Turning now to the Figure of the Drawing, there is schematically depicted a system in accordance with the present invention. The system utilizes chlorine gas and a 25% solution of sodium chlorite as the reactant compounds. All of the components required for the process can be mounted on a panel 1, which panel can be wall mounted if desired. In the system depicted, a supply means for water can be connected to inlet means 21. The amount of water provided to the reaction area can be controlled by valve 16. The normal supply pressure of the water is generally around 40 to 60 psig, but this is not critical. Lower pressures can be used as a booster pump 10 will compensate therefore. The flow of water cannot only be controlled by supply valve 16, but also by solenoid valve 8.

Gaseous chlorine is provided, preferably under vacuum, by feed line 22, with the supply rate being adjusted by chlorine meter 2. The sodium chlorite solution is supplied by feed line 23, with the supply rate being adjusted by meter 3. Both of the feed lines contain solenoid valves 9, which can control the flow of chemical through the feed line.

The sodium chlorite and chlorine gas are fed by their respective feed lines, preferably under vacuum, into eductor 5, through which the water stream flows. The chemical reactants and the water are then passed through a static mixer 25 to insure complete mixing of the compounds, and into reactor column 4, wherein the reaction of the chlorine gas and sodium chlorite to form chlorine dioxide takes place. The reactor column 4 preferably provides sufficient retention time to provide high yields of chlorine dioxide. The resultant product solution is then transferred via line 30 from the reactor column to exit 24, from which the product solution can be passed to a holding tank or to its ultimate end use, for example, the treatment of waste in a sewage plant. Before exiting, however, the product solution can be viewed through site glass 6. At this site, a colorimeter can be used, if desired. The product solution is also monitored by pH meter 7. The pH of the product solution should be between 2.7 and 3.5. A pH within this range indicates the generation process is proceeding at the optimum level. If a further analysis is to be performed, the product solution can be drawn from tap 15 provided at the base of the reactor column 4.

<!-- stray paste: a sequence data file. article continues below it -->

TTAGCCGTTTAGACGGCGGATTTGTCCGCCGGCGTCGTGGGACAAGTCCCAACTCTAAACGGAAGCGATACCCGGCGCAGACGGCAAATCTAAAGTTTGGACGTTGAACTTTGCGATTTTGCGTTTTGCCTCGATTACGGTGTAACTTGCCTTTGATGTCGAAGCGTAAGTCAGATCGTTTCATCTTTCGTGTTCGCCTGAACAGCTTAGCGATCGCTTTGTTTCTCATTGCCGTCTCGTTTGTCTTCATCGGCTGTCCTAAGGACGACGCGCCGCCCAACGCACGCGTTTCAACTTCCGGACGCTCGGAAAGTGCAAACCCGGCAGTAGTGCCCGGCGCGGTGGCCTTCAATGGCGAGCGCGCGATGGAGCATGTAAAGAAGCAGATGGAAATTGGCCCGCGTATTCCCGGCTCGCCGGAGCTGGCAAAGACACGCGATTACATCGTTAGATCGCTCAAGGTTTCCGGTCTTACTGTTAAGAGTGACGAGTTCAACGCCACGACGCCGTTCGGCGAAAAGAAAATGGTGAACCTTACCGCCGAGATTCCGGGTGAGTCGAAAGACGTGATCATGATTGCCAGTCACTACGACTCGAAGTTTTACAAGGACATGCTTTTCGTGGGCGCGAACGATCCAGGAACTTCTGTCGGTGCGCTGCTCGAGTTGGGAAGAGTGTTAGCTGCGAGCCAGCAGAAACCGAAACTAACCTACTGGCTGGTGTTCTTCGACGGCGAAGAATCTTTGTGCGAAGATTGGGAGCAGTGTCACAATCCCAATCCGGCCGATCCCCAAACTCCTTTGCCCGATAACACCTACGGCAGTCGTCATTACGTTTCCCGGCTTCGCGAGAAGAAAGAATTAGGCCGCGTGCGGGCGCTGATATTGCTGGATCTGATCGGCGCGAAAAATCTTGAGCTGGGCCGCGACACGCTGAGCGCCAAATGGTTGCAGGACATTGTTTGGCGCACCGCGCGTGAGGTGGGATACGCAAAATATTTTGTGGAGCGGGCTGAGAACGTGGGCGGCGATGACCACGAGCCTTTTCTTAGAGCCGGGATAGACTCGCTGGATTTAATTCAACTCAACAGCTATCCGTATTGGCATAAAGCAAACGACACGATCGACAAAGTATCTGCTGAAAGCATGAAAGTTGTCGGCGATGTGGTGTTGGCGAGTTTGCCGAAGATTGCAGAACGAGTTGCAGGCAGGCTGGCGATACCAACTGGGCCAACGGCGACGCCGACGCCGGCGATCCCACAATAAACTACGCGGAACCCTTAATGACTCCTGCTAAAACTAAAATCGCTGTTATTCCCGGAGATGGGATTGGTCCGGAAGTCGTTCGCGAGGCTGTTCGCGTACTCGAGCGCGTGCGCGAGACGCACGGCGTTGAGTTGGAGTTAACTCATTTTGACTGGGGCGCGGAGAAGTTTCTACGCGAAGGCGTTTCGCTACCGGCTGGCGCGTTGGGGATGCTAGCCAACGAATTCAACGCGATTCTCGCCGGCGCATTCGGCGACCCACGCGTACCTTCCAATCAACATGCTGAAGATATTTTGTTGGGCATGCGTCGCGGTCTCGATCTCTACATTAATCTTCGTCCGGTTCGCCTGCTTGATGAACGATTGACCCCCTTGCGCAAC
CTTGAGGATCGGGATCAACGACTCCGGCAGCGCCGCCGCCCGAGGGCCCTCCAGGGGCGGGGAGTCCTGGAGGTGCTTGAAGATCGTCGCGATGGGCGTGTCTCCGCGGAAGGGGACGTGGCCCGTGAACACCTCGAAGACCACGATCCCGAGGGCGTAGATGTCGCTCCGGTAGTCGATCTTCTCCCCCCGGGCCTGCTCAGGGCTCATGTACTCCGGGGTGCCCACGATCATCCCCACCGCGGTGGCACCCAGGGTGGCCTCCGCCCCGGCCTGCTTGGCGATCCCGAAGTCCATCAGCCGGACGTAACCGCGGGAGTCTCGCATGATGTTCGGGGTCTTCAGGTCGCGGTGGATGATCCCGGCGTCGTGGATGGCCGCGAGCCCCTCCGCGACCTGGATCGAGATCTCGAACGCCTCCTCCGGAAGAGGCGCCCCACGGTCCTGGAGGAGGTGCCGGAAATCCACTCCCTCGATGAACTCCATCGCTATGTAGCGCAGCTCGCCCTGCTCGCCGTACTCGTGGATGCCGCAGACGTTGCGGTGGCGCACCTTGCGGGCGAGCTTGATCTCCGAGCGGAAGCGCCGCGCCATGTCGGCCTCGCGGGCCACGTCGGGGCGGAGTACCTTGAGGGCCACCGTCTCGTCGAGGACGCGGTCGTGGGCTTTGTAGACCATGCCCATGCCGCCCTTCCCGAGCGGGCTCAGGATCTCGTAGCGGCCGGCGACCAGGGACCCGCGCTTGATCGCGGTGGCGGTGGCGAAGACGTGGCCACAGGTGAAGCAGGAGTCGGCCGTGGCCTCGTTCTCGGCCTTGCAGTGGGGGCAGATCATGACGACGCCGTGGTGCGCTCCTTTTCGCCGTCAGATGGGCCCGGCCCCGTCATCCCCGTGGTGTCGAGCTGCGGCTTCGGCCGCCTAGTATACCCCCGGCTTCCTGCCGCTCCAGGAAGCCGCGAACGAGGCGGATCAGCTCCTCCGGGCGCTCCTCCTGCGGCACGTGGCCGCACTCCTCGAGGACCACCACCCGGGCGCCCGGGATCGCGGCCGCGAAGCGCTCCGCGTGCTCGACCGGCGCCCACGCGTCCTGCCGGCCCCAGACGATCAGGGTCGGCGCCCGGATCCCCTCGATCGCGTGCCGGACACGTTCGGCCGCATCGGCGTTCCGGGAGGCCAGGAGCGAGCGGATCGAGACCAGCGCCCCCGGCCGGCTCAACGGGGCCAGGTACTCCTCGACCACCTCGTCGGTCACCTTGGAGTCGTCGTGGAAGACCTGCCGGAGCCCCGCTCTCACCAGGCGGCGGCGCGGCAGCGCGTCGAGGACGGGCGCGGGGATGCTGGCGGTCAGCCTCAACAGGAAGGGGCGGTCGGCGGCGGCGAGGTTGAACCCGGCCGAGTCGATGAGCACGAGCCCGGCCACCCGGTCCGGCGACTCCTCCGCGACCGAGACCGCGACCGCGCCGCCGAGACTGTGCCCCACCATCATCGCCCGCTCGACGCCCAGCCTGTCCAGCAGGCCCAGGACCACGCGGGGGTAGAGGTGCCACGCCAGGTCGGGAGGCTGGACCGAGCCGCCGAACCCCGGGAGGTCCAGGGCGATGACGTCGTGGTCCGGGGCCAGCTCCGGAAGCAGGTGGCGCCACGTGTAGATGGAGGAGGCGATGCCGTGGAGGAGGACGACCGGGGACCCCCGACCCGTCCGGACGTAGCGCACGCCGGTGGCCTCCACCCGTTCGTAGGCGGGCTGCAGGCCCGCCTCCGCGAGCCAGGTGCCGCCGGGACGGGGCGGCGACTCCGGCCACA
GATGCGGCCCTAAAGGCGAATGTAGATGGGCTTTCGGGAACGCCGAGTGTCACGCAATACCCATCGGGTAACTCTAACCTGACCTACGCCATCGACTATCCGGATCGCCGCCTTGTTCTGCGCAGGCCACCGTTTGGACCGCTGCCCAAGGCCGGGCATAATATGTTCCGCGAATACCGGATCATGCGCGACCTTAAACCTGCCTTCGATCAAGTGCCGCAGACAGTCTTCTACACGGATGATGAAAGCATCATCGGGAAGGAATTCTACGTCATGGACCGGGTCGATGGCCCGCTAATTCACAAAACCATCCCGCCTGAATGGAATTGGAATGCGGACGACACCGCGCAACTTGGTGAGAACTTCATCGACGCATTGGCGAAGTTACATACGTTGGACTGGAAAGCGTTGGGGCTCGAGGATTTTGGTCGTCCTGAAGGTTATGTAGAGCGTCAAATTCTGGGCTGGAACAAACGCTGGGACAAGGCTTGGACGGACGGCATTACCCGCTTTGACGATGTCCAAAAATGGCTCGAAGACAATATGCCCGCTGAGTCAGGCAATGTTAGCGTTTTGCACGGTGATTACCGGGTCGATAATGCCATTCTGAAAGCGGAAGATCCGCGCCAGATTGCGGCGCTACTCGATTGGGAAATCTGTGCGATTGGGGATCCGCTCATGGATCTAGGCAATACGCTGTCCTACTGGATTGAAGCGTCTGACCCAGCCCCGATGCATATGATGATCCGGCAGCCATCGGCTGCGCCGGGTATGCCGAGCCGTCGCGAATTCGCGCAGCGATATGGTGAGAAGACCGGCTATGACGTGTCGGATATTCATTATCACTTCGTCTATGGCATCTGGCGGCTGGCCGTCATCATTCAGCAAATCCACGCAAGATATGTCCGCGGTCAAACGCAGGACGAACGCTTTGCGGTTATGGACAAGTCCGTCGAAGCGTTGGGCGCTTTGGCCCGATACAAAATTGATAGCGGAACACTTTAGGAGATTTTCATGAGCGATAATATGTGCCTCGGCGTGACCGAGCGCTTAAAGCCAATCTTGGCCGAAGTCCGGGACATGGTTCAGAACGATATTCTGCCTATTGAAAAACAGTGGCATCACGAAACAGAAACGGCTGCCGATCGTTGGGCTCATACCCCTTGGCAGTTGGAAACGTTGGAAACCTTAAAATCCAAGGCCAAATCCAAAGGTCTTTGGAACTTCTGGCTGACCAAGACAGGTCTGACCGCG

While the invention has been described with preferred embodiments, it is to be understood that variations and modifications may be resorted to as will be apparent to those skilled in the art. Such variations and modifications are to be considered within the purview and the scope of the claims appended hereto.

Patent Citations
Cited PatentFiling datePublication dateApplicantTitle
US3286992 *Nov 29, 1965Nov 22, 1966Little Inc AMixing device
US4247531 *Aug 13, 1979Jan 27, 1981Rio Linda ChemicalOxidation, suction
US4250159 *Apr 25, 1980Feb 10, 1981Erco Industries LimitedSmall scale chlorine dioxide plant
DE2343171A1 *Aug 27, 1973Mar 6, 1975Franco MilanatoVorrichtung zur herstellung von chlordioxid durch umsetzung einer saeure mit einer waesserigen loesung von natriumchlorit
Non-Patent Citations
Reference
1 *Perry s Chemical Engineer s Handbook, 6th Ed., Green et al., McGraw Hill Book Co., 1984, pp. 6 105 to 6 107.
2Perry's Chemical Engineer's Handbook, 6th Ed., Green et al., McGraw-Hill Book Co., 1984, pp. 6-105 to 6-107.
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Classifications
U.S. Classification423/477, 422/111
International ClassificationC01B11/02
Cooperative ClassificationC01B11/024
European ClassificationC01B11/02D2B
Legal Events
DateCodeEventDescription
Jun 17, 2003FPExpired due to failure to pay maintenance fee
Effective date: 20030423
Apr 23, 2003LAPSLapse for failure to pay maintenance fees
Nov 6, 2002REMIMaintenance fee reminder mailed
Oct 22, 1998FPAYFee payment
Year of fee payment: 8
Nov 4, 1996ASAssignment
Owner name: MARINE MIDLAND BANK, NEW YORK
Free format text: SECURITY AGREEMENT;ASSIGNOR:MOOG INC.;REEL/FRAME:008200/0821
Effective date: 19961025
Sep 28, 1994FPAYFee payment
Year of fee payment: 4
Aug 3, 1988ASAssignment
Owner name: INTERNATIONAL DIOXCIDE, INC., 136 CENTRAL AVENUE,
Free format text: ASSIGNMENT OF ASSIGNORS INTEREST.;ASSIGNORS:KELLEY, JOSEPH M.;KUCHER, DONALD C.;MAYURNIK, GEORGE;REEL/FRAME:004916/0445;SIGNING DATES FROM 19880722 TO 19880728